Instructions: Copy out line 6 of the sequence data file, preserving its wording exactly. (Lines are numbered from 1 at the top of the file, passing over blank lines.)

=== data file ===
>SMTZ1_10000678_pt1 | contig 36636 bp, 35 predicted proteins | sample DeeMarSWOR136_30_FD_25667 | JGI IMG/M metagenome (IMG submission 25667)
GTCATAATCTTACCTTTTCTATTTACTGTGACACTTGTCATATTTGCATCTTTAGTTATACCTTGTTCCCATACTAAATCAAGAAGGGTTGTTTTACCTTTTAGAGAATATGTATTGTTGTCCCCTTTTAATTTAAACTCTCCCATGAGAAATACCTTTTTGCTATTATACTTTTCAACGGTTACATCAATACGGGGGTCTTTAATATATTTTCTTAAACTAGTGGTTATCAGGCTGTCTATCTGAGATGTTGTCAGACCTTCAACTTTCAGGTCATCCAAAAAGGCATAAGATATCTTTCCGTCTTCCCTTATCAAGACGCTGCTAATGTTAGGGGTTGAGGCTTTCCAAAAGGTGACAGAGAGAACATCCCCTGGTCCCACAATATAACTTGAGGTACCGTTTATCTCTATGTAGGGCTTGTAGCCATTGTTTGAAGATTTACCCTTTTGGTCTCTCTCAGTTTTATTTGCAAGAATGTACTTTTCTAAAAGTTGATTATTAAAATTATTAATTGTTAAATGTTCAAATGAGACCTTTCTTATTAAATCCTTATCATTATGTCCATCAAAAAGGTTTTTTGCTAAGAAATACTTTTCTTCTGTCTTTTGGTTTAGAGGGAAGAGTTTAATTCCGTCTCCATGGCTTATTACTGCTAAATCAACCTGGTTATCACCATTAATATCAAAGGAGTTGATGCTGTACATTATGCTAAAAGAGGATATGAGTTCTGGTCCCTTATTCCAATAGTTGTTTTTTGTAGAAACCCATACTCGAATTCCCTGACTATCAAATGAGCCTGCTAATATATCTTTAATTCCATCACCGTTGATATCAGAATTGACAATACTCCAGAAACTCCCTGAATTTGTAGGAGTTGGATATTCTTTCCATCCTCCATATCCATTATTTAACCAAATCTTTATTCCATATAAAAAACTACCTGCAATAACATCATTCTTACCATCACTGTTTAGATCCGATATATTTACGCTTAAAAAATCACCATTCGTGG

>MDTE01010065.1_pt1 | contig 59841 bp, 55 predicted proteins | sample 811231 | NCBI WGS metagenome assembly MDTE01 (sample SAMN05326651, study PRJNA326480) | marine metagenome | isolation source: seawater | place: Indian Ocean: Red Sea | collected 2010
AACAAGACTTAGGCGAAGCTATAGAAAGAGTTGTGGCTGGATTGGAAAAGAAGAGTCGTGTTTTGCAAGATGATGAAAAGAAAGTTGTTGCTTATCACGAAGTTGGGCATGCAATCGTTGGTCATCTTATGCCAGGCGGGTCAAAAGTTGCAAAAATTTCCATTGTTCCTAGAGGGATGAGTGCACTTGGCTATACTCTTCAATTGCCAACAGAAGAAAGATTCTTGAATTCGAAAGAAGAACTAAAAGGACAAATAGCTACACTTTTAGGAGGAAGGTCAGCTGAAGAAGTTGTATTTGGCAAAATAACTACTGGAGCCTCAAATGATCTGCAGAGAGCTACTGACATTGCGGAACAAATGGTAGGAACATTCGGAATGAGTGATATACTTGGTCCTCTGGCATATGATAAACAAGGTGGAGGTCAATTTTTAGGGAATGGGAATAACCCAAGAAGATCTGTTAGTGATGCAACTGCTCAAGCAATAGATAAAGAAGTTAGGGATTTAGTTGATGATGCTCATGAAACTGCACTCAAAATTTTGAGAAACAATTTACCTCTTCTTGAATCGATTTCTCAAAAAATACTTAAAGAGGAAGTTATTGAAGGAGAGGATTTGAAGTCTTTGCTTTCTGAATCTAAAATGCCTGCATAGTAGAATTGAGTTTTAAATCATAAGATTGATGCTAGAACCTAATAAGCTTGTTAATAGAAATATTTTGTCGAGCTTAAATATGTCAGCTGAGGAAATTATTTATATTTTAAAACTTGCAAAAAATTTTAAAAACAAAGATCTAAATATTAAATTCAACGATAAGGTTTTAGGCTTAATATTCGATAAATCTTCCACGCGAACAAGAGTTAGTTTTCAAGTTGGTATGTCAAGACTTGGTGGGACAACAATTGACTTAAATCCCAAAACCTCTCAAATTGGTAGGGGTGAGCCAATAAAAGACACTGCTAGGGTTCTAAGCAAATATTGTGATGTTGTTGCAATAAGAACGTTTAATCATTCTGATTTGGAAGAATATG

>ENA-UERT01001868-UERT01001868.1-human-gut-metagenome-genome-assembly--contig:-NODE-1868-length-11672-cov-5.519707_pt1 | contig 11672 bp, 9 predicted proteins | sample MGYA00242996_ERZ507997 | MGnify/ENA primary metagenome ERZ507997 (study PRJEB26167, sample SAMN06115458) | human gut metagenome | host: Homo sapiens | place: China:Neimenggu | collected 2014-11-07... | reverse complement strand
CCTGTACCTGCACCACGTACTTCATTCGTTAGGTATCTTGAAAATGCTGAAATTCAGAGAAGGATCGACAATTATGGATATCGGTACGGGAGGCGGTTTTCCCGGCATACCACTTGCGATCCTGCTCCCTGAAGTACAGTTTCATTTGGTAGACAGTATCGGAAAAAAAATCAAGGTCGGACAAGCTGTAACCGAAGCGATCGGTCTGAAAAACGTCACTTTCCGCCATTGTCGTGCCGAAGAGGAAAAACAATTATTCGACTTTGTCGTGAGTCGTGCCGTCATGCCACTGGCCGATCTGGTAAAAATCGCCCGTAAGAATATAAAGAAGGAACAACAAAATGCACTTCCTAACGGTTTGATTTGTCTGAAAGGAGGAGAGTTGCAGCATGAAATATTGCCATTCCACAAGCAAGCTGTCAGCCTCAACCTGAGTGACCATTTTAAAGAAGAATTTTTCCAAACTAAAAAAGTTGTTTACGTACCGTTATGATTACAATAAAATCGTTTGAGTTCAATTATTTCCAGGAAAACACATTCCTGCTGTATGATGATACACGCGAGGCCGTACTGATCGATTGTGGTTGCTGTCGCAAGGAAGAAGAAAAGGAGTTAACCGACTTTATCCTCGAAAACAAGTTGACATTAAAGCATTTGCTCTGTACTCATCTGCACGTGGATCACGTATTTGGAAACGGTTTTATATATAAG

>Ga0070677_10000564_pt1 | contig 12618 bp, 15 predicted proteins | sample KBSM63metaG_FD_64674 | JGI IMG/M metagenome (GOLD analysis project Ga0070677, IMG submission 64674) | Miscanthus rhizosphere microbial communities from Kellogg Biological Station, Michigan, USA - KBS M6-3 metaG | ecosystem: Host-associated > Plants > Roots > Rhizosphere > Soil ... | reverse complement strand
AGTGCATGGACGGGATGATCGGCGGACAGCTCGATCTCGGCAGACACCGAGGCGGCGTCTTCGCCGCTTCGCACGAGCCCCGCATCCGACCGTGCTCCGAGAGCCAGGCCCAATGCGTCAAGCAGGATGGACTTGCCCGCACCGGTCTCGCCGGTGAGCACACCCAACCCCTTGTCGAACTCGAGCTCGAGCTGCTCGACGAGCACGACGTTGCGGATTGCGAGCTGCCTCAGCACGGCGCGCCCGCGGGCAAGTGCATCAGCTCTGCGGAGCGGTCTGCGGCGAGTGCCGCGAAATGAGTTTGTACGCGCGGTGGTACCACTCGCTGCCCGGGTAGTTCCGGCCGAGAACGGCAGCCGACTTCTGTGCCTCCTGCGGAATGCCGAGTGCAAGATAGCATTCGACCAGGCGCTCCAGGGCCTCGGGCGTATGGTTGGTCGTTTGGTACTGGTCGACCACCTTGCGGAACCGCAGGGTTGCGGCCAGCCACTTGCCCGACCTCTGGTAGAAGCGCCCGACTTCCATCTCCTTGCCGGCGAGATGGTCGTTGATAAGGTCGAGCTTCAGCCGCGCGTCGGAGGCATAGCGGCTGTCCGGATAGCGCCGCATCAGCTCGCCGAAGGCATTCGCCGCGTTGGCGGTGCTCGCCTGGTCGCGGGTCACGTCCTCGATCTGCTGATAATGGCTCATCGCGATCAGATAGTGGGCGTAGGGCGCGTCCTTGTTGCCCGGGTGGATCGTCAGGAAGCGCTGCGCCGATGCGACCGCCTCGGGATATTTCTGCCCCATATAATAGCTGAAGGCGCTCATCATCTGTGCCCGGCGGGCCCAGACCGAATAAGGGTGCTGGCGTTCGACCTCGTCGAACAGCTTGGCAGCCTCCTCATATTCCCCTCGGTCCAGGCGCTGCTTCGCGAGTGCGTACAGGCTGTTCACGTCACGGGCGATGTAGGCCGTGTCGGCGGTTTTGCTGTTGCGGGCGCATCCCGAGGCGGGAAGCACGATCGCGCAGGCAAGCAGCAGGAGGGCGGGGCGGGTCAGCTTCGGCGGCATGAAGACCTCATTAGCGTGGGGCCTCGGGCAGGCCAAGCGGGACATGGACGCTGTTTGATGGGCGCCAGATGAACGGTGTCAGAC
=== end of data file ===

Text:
CCTGTACCTGCACCACGTACTTCATTCGTTAGGTATCTTGAAAATGCTGAAATTCAGAGAAGGATCGACAATTATGGATATCGGTACGGGAGGCGGTTTTCCCGGCATACCACTTGCGATCCTGCTCCCTGAAGTACAGTTTCATTTGGTAGACAGTATCGGAAAAAAAATCAAGGTCGGACAAGCTGTAACCGAAGCGATCGGTCTGAAAAACGTCACTTTCCGCCATTGTCGTGCCGAAGAGGAAAAACAATTATTCGACTTTGTCGTGAGTCGTGCCGTCATGCCACTGGCCGATCTGGTAAAAATCGCCCGTAAGAATATAAAGAAGGAACAACAAAATGCACTTCCTAACGGTTTGATTTGTCTGAAAGGAGGAGAGTTGCAGCATGAAATATTGCCATTCCACAAGCAAGCTGTCAGCCTCAACCTGAGTGACCATTTTAAAGAAGAATTTTTCCAAACTAAAAAAGTTGTTTACGTACCGTTATGATTACAATAAAATCGTTTGAGTTCAATTATTTCCAGGAAAACACATTCCTGCTGTATGATGATACACGCGAGGCCGTACTGATCGATTGTGGTTGCTGTCGCAAGGAAGAAGAAAAGGAGTTAACCGACTTTATCCTCGAAAACAAGTTGACATTAAAGCATTTGCTCTGTACTCATCTGCACGTGGATCACGTATTTGGAAACGGTTTTATATATAAG